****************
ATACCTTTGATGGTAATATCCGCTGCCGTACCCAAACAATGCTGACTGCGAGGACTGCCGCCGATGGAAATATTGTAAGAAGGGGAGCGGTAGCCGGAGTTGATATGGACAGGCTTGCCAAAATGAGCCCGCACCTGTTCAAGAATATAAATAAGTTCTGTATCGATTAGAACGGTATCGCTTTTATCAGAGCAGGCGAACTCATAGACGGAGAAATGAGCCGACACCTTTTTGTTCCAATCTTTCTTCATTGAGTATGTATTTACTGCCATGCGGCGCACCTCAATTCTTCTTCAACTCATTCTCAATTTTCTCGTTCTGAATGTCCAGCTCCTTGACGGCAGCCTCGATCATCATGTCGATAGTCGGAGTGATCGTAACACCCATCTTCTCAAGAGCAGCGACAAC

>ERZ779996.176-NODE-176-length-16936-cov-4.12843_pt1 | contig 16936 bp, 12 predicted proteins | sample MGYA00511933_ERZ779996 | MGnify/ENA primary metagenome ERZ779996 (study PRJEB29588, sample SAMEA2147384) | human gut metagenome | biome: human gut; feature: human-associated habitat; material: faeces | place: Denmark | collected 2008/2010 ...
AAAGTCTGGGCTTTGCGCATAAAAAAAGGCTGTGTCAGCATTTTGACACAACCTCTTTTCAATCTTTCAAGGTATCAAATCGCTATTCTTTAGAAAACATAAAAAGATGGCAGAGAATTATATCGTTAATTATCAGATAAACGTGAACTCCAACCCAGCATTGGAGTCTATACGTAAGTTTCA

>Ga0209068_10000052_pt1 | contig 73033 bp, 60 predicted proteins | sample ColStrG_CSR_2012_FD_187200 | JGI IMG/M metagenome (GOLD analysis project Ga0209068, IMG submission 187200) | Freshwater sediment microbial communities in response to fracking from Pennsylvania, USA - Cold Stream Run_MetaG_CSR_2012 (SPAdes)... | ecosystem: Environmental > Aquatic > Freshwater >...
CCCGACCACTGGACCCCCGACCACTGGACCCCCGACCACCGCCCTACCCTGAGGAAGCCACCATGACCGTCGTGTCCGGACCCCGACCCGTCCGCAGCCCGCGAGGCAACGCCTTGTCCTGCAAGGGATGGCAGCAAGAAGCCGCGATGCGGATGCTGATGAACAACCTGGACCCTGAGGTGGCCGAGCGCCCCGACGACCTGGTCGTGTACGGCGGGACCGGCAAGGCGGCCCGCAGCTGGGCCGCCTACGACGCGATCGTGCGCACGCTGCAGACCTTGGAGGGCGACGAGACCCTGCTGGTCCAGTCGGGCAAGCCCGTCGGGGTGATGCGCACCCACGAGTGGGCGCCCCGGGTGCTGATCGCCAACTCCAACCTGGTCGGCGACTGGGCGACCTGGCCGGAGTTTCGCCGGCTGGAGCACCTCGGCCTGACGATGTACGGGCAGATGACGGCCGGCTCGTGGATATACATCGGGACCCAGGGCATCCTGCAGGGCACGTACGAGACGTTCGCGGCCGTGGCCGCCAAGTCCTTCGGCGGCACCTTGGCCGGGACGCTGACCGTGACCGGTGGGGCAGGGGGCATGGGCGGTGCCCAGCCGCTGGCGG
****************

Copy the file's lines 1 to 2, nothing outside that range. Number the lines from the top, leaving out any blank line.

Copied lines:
ATACCTTTGATGGTAATATCCGCTGCCGTACCCAAACAATGCTGACTGCGAGGACTGCCGCCGATGGAAATATTGTAAGAAGGGGAGCGGTAGCCGGAGTTGATATGGACAGGCTTGCCAAAATGAGCCCGCACCTGTTCAAGAATATAAATAAGTTCTGTATCGATTAGAACGGTATCGCTTTTATCAGAGCAGGCGAACTCATAGACGGAGAAATGAGCCGACACCTTTTTGTTCCAATCTTTCTTCATTGAGTATGTATTTACTGCCATGCGGCGCACCTCAATTCTTCTTCAACTCATTCTCAATTTTCTCGTTCTGAATGTCCAGCTCCTTGACGGCAGCCTCGATCATCATGTCGATAGTCGGAGTGATCGTAACACCCATCTTCTCAAGAGCAGCGACAAC

>ERZ779996.176-NODE-176-length-16936-cov-4.12843_pt1 | contig 16936 bp, 12 predicted proteins | sample MGYA00511933_ERZ779996 | MGnify/ENA primary metagenome ERZ779996 (study PRJEB29588, sample SAMEA2147384) | human gut metagenome | biome: human gut; feature: human-associated habitat; material: faeces | place: Denmark | collected 2008/2010 ...